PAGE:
During the recent Garma Festival I sat for four days with the ceremonial clan leaders of east Arnhem Land, the men and women who retain responsibility for the lives of their clan. We know what we want, as do the leaders from elsewhere in the Territory: the Thamarrurr leaders, the Central, Eastern and Western Desert leaders, the west Arnhem leaders, the Pitjantjatjara tribesmen, the Kalkaringi leaders. I still look to constitutional reform as a foundation stone for the future, but it is the here and the now that is important.

- Galarrwuy Yunupingu is a former long-serving chairman of the Northern Land Council.

Intervention turned our backs on reconciliation

Patrick Dodson | theage.com.au | August 20, 2009
In June 2007, John Howard decreed a national emergency for about 50,000 people living on Aboriginal-designated lands in the Northern Territory on the basis of allegations of widespread sexual abuse of children.

In the absence of any consultation with affected communities or any real debate in the Australian Parliament, the Government took control of communities, compulsorily acquired land and imposed administrative and statutory management over people's lives that no other Australians, free from prison, endure.

The suspension of the Racial Discrimination Act, which accompanied the intervention, hardly ruffled the nation's conscience.

It happened in the context of a sustained attack on indigenous rights and the fragile structures that have emerged to support indigenous people's culture and society since colonisation. In 1992, the High Court repudiated terra nullius as a monstrously unjust fiction. Its decision challenged the imagination of the nation to incorporate indigenous culture and society into its national fabric, despite its history of "unutterable shame".

Progress was made in this endeavour during the early years of the decade of reconciliation but at the final hurdle the nation turned its back on reconciling its past.

Instead, a new Australian story has been forged. The persistent inequity and deprivation of the colonised exist in a historical vacuum.

Community dysfunction is now understood as the fault of the colonised and their persistent cultural practices, rather than as a result of violent dispossession, brutal colonisation and authoritarian state intervention.

The nation has been told that indigenous disadvantage is also the result of four decades of failed government policies designed and perpetrated by progressive liberalism and romantics who believe in the integrity of indigenous culture and its place in modern Australia.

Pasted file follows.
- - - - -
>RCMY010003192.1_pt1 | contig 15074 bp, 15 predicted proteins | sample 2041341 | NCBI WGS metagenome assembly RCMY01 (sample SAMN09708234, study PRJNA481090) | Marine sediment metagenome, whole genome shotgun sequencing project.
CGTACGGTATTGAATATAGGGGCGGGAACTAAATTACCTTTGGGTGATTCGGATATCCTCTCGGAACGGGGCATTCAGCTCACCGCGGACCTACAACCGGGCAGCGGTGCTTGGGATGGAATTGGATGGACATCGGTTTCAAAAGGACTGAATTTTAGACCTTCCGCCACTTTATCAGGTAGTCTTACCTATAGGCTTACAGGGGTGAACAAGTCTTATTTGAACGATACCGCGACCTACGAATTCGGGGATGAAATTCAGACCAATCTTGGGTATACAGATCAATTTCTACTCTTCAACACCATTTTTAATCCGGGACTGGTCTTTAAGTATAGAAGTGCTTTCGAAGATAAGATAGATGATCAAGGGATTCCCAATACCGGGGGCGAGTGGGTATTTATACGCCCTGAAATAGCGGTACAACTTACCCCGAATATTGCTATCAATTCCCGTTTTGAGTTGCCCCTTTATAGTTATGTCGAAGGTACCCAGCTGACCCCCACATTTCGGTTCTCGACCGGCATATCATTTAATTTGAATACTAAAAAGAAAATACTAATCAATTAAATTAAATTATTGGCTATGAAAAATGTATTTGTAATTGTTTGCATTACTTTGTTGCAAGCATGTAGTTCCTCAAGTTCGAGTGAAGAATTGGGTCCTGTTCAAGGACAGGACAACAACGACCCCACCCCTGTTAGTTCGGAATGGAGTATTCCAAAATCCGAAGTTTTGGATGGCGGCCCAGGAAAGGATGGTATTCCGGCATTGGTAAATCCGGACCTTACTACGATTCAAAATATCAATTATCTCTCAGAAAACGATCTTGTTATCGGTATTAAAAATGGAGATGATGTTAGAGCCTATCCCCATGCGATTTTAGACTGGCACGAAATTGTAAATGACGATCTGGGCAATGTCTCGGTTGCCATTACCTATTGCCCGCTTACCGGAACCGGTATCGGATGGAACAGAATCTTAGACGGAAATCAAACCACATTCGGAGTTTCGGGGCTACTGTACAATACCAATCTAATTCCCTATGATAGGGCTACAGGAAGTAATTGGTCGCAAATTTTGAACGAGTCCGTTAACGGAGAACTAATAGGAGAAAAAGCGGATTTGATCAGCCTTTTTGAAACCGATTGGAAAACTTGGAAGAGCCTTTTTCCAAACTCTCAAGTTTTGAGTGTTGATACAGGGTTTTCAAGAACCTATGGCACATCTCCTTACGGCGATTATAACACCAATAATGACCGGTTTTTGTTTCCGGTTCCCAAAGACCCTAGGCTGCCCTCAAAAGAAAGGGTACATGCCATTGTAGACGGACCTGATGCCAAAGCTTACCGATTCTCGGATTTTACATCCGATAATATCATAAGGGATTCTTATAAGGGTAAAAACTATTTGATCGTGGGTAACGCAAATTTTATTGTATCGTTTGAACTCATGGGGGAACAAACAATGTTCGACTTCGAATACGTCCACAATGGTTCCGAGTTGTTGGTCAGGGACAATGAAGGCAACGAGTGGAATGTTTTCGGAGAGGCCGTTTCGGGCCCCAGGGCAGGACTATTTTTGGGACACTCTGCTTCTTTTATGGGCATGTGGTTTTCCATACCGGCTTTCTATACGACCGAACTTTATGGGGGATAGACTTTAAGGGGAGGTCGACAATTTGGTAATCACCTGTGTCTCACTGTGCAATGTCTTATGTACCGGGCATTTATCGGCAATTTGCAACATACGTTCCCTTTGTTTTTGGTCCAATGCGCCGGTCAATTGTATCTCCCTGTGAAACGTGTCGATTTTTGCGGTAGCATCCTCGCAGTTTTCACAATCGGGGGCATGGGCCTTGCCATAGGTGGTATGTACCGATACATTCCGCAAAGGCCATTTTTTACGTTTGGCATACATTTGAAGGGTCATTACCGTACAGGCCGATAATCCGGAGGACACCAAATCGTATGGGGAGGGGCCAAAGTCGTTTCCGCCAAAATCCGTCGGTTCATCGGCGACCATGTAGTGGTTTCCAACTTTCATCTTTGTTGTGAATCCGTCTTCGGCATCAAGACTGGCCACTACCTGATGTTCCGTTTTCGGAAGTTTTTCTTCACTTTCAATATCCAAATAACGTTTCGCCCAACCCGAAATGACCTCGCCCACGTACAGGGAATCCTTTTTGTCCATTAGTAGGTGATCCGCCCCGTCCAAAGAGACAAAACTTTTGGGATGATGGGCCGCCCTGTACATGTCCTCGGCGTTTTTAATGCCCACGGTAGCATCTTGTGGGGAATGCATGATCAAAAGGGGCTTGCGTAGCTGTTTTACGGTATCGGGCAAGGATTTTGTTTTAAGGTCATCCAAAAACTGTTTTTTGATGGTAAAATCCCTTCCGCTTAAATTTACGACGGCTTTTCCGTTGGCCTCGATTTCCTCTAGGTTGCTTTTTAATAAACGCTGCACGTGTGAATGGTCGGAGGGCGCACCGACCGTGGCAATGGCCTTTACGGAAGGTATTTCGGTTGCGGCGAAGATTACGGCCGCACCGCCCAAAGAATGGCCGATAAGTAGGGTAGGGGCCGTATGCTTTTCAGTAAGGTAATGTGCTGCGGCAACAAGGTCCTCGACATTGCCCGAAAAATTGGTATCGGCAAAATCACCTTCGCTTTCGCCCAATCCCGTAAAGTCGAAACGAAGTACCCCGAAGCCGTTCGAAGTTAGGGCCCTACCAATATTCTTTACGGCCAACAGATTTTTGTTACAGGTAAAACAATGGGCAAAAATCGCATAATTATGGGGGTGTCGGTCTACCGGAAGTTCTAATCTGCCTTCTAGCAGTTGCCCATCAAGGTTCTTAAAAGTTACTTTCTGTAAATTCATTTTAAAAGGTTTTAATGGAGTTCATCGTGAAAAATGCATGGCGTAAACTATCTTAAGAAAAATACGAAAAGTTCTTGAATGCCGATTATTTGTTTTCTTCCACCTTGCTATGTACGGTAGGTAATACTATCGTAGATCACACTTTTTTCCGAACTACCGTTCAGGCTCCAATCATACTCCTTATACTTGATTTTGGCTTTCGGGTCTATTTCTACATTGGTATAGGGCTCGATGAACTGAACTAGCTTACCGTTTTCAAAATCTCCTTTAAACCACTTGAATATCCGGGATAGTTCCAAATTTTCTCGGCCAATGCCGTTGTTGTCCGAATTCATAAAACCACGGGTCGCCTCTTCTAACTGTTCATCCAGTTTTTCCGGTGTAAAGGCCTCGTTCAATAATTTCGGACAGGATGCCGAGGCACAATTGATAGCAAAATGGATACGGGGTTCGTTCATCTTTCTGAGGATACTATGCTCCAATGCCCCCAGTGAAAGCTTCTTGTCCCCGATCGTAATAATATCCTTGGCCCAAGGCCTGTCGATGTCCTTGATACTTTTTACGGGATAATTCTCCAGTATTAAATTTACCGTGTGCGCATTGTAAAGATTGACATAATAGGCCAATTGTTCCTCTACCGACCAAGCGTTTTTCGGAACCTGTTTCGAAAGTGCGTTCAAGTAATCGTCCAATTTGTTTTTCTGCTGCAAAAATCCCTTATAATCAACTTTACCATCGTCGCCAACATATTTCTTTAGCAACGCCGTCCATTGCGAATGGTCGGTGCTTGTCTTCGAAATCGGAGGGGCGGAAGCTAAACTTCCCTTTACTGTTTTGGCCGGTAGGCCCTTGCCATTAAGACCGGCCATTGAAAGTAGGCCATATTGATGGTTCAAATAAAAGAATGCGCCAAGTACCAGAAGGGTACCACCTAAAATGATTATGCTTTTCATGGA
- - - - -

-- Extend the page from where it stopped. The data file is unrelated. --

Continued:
And those who have dared to tell the story of dispossession, exclusion and injustice - now apparently dated and short-lived in the manufacture of Australian history with its accompanying policy prescriptions for restitution and national reconciliation - are condemned for entrenching victimhood and dependence.

The relationship between indigenous people and the nation state is framed by two opposing forces. On the one hand there is an aggressive polemic, often masquerading as scholarship, which portrays traditional culture and the structures that protect and support Aboriginal society as reasons for chronic disadvantage and impediments to closing the gap.

On the other hand, there is the reality of contemporary indigenous nations throughout Australia whose people want liberation from material deprivation, sickness and social disorder, but at the same time to defend what is most important to them - their culture and identity.

Our inability to reconcile or mediate these two opposing views reduces debate in indigenous affairs to a scramble for the moral high ground, leaving most of the population confused and disengaged. As a result, we are a nation trapped by our history and paralysed by our failure to imagine any relationship with first peoples other than assimilation, whatever its guise.

Government after government has responded to this paralysis with new iterations of philosophically compromised policies - of which the NT intervention is merely the most recent example - that have done nothing to improve the life chances of Aboriginal and Torres Strait Islander people.

This political paralysis has motivated a number of prominent Australians - black and white - to work together on a national dialogue to search for pathways for honoured coexistence. Launched last year by the Governor-General, Quentin Bryce, the Australian Dialogue aims to stimulate serious conversation about modern Australia's complexities, rather than continue a dysfunctional debate that does not respond to the political and economic challenges of our time.

The work of the Indigenous Policy and Dialogue Research Unit at the University of NSW will be a vital mechanism in the Australian Dialogue. It will provide the scholastic rigour to help us answer some key questions: What are the conditions for a meaningful, nation-building dialogue? What will need to change to allow the dialogue to be effective? Who speaks for indigenous people (locally, regionally and nationally) in any such dialogue? And what do indigenous and non-indigenous people have in common that we can build on in developing a new framework for dialogue?

This research will be a crucial part of incorporating the unique philosophical, religious, cultural and political traditions of indigenous nations into a truly inclusive democratic constitutional Australia.

Patrick Dodson is the founding director of the Indigenous Policy and Dialogue Research Unit at the University of NSW, to be launched at a ceremony in Sydney tonight. Elizabeth Farrelly's column will appear on Saturday.

The views in the 'News' articles on this site are those of the authors and not necessarily those of the Treaty Republic